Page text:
Book Review : The Year of the Loch

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George W Colkitto

Diehard Publishers

72 pp.        £5.00


Entertainment: : four-stars  Language: five-stars  Readability: : four-stars 


 If you are a lover of nature you will love this book. If you are a lover of poetry you will love this book. George W Colkitto’s beautifully observed lyrics cover a year in the life of Castle Semple Loch at Lochwinnoch. The location is one of Scotland’s few remaining wetlands and is also home to an RSPB visitor’s centre and bird sanctuary. It is a place of retreat, contemplation and recreation, all of which and more are captured superbly in the poetry.

The poems run from November 2015 through to October 2016. There is, inevitably, an awful lot of rain in these poems, although wind, snow, ice, mist, fog and sunshine also have their roles to play. The wetness of the location is perfectly described in two short lyrics from April –



uncorked clouds pour

another generous measure

the loch drinks on

swallows deep


Wet Kisses


haar smothers hill and tree

courts the somnolent loch

rain puckering with wet kisses

The changing of seasons, the human activity, birdlife, the light and shade, all are captured in words; as are sunsets, sunrises, mornings, evenings, afternoons and the depths of night. A neat trick here is that the poetic voice both observes the landscape while at the same time placing itself within the landscape: this renders the experience for the reader highly vivid, almost like being inside the poet’s head.

In its content this work may seem to be a million miles away from Kerouak’s ‘On the Road’ but it is by no means too distant from the beat writer’s ‘Big Sur’ or the work begun by The Black Mountain poets in the 1950s: the latter being very concerned with the role of humanity in the natural world and giving rise to a wider movement of ecological poets in more recent times. The work of Gerry Loose or the late Ian Hamilton Finlay relates to this ecological view as does much of what Colkitto does in this collection. In ‘Rottweiller’, a humorous piece of observation in itself, some of the complexity of the relationship between humans and nature is given voice –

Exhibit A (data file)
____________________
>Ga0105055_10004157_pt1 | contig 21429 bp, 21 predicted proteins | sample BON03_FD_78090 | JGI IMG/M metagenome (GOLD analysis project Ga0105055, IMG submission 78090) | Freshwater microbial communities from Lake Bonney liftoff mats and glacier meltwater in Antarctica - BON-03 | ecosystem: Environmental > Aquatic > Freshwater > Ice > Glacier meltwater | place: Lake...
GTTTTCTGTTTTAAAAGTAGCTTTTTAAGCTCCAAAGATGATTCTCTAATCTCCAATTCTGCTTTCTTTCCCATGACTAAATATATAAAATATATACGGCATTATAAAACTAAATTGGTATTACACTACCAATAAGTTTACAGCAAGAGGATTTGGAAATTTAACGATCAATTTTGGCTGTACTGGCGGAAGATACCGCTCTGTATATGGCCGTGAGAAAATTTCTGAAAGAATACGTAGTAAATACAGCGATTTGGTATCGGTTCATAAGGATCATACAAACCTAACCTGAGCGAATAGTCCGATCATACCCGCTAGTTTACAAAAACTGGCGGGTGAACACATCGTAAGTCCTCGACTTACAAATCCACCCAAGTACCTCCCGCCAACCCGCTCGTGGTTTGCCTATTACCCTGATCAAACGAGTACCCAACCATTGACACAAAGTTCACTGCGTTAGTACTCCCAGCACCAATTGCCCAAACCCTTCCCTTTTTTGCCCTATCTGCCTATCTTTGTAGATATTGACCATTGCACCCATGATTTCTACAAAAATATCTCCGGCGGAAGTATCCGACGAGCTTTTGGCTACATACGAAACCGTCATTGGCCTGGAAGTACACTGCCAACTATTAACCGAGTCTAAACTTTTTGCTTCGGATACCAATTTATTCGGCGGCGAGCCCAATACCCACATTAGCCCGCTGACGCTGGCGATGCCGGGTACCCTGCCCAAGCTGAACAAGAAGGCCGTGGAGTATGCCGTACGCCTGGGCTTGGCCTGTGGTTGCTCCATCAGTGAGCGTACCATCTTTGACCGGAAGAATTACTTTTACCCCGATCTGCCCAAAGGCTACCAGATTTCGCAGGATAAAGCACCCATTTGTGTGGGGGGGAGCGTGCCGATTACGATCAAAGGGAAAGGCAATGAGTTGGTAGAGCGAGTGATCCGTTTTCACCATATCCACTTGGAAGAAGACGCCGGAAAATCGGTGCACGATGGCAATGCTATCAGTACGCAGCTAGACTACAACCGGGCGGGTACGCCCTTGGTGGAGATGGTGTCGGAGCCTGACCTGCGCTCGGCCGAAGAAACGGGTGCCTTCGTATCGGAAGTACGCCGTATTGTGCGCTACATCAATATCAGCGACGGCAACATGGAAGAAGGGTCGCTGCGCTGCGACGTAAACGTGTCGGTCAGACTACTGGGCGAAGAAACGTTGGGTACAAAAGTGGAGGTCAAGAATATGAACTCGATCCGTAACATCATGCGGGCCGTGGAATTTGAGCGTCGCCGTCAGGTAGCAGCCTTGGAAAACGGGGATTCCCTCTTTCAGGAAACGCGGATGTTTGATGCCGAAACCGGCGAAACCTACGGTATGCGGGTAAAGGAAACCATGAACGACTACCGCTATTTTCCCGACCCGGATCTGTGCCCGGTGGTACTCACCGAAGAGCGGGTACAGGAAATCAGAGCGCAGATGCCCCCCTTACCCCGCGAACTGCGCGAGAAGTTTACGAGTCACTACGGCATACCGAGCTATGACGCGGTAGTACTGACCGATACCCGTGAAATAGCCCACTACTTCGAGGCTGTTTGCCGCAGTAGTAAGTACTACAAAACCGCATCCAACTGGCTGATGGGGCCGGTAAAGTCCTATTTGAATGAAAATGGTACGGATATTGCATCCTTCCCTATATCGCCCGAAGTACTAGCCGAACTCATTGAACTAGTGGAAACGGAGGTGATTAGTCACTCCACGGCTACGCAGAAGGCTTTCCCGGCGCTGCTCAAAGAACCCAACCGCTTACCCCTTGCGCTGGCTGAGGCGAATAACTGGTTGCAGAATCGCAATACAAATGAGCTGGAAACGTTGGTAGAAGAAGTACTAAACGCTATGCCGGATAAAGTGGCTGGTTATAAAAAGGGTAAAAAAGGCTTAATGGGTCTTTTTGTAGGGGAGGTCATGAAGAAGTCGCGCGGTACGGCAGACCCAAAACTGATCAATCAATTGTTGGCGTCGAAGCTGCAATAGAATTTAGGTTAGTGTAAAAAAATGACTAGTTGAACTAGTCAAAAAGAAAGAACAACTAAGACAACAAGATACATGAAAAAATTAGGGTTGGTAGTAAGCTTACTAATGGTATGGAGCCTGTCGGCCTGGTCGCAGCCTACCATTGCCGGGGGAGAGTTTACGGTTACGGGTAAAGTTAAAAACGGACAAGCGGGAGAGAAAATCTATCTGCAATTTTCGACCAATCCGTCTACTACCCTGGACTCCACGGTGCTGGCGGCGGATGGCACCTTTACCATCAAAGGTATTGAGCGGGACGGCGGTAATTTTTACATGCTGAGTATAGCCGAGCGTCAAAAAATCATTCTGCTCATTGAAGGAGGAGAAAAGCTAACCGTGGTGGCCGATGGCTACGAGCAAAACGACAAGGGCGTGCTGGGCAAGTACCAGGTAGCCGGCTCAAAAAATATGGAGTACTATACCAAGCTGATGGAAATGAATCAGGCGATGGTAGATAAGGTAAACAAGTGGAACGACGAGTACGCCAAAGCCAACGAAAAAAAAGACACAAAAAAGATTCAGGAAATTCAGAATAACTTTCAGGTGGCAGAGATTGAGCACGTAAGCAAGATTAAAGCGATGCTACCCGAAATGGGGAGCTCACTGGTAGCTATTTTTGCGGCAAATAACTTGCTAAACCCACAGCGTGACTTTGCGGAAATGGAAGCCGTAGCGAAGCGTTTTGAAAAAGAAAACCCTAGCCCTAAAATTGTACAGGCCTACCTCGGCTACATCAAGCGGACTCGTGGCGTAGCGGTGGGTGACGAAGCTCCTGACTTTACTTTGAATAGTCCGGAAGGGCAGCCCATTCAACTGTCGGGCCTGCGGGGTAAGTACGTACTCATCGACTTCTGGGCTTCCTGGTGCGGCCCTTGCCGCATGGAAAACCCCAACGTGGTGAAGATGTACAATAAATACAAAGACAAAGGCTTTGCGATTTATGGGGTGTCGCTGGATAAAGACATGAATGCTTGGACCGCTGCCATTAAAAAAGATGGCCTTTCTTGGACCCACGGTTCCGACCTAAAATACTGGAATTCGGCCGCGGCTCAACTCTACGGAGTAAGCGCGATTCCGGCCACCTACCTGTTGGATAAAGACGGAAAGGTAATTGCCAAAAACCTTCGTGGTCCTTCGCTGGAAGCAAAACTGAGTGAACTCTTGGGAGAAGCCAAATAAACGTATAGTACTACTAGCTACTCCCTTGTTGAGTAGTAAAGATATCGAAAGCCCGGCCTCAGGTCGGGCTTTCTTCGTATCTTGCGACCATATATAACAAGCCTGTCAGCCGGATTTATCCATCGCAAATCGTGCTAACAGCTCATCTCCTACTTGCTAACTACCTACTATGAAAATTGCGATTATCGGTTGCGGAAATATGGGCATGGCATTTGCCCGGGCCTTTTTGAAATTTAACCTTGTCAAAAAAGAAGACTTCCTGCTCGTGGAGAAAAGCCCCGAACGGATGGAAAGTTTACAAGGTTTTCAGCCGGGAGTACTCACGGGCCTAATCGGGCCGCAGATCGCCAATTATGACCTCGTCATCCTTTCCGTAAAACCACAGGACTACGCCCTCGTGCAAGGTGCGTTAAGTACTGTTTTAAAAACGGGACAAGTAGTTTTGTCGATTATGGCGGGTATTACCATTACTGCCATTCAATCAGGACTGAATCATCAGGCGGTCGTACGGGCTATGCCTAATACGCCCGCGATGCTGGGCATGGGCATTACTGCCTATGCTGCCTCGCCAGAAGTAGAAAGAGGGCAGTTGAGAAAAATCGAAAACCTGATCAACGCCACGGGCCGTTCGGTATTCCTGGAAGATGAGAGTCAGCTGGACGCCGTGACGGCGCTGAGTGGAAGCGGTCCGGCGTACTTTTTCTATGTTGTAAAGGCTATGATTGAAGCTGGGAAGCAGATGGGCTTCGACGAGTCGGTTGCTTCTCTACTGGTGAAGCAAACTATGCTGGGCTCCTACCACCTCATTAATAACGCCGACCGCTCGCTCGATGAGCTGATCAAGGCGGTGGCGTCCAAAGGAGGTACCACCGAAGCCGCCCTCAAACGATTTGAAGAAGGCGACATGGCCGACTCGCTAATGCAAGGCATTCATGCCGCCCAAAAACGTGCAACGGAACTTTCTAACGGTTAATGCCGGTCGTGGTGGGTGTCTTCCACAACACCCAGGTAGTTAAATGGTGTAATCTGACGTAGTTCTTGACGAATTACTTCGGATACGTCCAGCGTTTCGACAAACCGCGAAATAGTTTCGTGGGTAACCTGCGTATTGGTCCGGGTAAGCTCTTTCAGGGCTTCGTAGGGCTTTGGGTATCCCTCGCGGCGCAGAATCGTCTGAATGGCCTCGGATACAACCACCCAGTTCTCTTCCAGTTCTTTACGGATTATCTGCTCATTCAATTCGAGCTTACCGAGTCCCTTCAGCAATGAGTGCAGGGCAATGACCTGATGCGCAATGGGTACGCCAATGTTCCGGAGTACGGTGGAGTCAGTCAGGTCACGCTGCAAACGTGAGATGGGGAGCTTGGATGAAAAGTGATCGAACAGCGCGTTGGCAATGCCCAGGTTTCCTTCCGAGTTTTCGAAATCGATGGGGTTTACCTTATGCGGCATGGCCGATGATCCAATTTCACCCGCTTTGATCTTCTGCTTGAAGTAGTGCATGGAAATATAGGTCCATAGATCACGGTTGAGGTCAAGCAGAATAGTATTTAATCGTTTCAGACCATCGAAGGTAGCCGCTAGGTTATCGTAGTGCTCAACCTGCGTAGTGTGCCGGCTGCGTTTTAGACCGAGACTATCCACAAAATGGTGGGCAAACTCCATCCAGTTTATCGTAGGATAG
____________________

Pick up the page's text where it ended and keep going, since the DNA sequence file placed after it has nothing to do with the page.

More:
warning cries from the geese

a rottweiller approaches

walking a woman


birds retreat to the water

moving through white strewn grass

feathers like a dusting of summer snow


two swans refuse to abandon their nesting place

sit by the water’s edge in studied nonchalance


broken by the dog’s unwavering eye

exuberant advance

they shuffle reluctantly into the loch


prospect of kill gone

the dog heads back to its car

owner in tow

Overall, a wonderful depiction of a beautiful place, written with care and attention.


Reviewer :Dr Jim Ferguson




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